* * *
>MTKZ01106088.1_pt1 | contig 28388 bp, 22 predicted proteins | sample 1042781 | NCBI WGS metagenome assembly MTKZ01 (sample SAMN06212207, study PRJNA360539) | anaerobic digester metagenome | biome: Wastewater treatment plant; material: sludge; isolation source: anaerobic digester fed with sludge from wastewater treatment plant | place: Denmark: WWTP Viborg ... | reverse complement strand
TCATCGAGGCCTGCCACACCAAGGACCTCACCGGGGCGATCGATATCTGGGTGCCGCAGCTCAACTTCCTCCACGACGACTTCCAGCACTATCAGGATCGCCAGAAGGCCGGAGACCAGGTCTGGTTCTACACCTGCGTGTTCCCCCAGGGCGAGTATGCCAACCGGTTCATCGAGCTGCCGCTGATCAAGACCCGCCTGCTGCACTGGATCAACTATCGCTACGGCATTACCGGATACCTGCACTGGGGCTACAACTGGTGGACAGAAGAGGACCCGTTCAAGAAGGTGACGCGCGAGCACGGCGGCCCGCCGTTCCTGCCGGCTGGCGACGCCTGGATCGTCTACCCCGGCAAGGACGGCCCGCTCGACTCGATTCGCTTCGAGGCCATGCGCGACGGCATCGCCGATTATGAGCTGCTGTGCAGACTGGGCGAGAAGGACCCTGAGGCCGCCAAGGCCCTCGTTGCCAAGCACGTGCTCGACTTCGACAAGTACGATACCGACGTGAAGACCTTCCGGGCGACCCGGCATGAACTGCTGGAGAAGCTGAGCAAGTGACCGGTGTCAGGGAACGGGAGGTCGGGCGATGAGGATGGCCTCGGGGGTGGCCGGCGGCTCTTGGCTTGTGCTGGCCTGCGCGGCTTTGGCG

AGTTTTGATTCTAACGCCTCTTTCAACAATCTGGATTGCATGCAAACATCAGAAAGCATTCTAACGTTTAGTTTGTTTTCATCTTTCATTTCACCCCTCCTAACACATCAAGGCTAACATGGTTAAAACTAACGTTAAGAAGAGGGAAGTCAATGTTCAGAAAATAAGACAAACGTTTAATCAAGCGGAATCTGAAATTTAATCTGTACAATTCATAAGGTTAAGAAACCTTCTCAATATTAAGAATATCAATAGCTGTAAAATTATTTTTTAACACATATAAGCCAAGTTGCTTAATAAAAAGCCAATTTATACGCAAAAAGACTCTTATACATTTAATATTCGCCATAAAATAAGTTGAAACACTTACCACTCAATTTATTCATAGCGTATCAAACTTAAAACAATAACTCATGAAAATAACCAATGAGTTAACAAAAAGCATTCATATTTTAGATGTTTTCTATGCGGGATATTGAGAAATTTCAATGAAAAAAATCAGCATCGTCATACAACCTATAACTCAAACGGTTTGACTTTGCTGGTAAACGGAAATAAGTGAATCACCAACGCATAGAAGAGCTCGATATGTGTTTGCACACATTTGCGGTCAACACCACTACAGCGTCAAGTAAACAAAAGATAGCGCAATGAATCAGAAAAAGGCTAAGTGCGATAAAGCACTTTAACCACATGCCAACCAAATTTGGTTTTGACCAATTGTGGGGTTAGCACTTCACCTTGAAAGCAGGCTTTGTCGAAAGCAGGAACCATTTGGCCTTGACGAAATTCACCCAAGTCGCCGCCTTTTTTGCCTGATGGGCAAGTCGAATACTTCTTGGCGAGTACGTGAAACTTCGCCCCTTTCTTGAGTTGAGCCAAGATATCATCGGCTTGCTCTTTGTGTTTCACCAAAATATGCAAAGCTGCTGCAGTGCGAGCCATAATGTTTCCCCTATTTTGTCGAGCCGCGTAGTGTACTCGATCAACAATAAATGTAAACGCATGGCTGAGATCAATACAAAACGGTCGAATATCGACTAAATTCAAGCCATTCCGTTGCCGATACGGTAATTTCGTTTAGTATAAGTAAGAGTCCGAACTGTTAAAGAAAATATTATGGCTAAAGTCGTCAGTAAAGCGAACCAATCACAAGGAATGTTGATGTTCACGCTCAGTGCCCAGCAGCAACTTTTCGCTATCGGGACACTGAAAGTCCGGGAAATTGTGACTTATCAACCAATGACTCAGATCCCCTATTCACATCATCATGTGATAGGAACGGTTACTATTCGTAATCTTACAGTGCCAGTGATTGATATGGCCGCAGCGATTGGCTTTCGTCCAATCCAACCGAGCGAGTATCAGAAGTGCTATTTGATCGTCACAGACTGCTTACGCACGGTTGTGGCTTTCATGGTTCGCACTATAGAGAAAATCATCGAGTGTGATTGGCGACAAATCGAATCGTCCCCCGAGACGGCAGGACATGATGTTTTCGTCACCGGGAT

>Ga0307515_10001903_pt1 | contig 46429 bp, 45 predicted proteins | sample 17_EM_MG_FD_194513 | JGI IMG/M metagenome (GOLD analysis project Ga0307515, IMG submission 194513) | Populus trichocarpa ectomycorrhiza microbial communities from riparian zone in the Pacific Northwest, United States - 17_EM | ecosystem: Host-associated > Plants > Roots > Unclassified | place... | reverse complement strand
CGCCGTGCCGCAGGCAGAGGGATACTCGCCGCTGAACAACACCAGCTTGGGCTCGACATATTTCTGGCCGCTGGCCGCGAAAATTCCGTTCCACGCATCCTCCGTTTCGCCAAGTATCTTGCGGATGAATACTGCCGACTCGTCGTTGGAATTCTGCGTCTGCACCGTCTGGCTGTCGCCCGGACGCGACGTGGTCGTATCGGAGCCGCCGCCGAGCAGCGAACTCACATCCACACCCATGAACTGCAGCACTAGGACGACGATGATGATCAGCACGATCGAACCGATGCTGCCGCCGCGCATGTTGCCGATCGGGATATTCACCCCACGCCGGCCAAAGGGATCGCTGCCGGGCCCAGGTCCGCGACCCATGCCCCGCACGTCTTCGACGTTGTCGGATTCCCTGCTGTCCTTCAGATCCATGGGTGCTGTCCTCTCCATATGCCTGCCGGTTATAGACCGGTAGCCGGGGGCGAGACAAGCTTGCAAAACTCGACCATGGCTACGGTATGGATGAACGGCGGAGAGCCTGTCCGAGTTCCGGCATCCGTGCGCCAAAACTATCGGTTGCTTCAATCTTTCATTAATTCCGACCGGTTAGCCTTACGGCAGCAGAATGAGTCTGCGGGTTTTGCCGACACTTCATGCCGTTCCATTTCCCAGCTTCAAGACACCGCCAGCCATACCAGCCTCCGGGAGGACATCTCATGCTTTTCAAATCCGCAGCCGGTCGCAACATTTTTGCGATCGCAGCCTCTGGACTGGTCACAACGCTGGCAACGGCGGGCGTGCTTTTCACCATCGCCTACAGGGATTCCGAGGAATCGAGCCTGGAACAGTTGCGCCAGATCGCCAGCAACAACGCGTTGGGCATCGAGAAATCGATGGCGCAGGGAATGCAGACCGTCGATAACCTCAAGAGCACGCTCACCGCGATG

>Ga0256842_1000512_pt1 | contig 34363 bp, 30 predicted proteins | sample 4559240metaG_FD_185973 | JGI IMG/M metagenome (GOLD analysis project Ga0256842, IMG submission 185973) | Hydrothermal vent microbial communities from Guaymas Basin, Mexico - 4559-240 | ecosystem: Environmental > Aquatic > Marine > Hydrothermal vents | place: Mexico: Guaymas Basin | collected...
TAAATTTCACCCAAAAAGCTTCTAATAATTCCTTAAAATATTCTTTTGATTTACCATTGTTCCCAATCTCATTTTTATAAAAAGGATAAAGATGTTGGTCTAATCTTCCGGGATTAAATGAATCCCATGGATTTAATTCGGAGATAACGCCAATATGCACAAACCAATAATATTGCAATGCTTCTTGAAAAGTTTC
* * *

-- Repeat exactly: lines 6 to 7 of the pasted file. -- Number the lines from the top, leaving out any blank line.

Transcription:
>Ga0256842_1000512_pt1 | contig 34363 bp, 30 predicted proteins | sample 4559240metaG_FD_185973 | JGI IMG/M metagenome (GOLD analysis project Ga0256842, IMG submission 185973) | Hydrothermal vent microbial communities from Guaymas Basin, Mexico - 4559-240 | ecosystem: Environmental > Aquatic > Marine > Hydrothermal vents | place: Mexico: Guaymas Basin | collected...
TAAATTTCACCCAAAAAGCTTCTAATAATTCCTTAAAATATTCTTTTGATTTACCATTGTTCCCAATCTCATTTTTATAAAAAGGATAAAGATGTTGGTCTAATCTTCCGGGATTAAATGAATCCCATGGATTTAATTCGGAGATAACGCCAATATGCACAAACCAATAATATTGCAATGCTTCTTGAAAAGTTTC